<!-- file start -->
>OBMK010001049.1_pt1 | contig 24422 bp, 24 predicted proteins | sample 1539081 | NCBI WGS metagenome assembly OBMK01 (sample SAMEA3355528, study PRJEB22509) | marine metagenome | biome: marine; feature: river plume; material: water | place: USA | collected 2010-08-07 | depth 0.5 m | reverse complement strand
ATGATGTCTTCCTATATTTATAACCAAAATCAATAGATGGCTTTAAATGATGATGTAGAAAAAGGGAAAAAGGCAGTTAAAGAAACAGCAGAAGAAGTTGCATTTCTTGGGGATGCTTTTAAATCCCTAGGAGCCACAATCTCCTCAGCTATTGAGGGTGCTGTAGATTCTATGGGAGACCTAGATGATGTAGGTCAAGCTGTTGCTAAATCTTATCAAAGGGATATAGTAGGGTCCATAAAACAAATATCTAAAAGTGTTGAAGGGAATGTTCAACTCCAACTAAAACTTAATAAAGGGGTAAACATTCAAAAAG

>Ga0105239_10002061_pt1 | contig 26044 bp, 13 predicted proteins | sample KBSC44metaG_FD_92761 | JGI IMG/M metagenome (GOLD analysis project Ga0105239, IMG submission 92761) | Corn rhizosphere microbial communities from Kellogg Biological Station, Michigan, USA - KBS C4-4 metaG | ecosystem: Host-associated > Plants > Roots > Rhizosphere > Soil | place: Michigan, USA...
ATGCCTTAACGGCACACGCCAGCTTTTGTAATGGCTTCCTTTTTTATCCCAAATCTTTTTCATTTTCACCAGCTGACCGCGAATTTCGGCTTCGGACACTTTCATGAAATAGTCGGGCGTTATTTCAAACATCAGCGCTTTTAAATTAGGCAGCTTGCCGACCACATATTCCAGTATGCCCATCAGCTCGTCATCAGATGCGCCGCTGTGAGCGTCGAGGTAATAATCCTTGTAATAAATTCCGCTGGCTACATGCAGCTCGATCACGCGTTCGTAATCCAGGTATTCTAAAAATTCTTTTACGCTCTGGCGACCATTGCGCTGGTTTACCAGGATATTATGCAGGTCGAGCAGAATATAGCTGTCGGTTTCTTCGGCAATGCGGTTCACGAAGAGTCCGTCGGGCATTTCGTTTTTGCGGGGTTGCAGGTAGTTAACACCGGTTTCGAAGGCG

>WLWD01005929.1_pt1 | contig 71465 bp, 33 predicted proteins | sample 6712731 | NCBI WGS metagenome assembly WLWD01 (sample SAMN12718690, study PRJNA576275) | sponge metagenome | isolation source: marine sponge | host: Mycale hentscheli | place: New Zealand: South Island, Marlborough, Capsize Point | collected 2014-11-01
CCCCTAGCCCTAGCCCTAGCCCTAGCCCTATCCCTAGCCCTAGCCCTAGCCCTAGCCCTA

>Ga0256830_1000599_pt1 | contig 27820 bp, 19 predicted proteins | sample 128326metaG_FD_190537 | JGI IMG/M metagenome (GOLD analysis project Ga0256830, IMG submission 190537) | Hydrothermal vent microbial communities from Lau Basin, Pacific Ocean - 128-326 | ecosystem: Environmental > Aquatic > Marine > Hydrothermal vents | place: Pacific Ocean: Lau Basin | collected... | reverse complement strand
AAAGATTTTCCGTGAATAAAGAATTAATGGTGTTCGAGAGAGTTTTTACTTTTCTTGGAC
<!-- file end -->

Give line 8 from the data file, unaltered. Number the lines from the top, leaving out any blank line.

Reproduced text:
AAAGATTTTCCGTGAATAAAGAATTAATGGTGTTCGAGAGAGTTTTTACTTTTCTTGGAC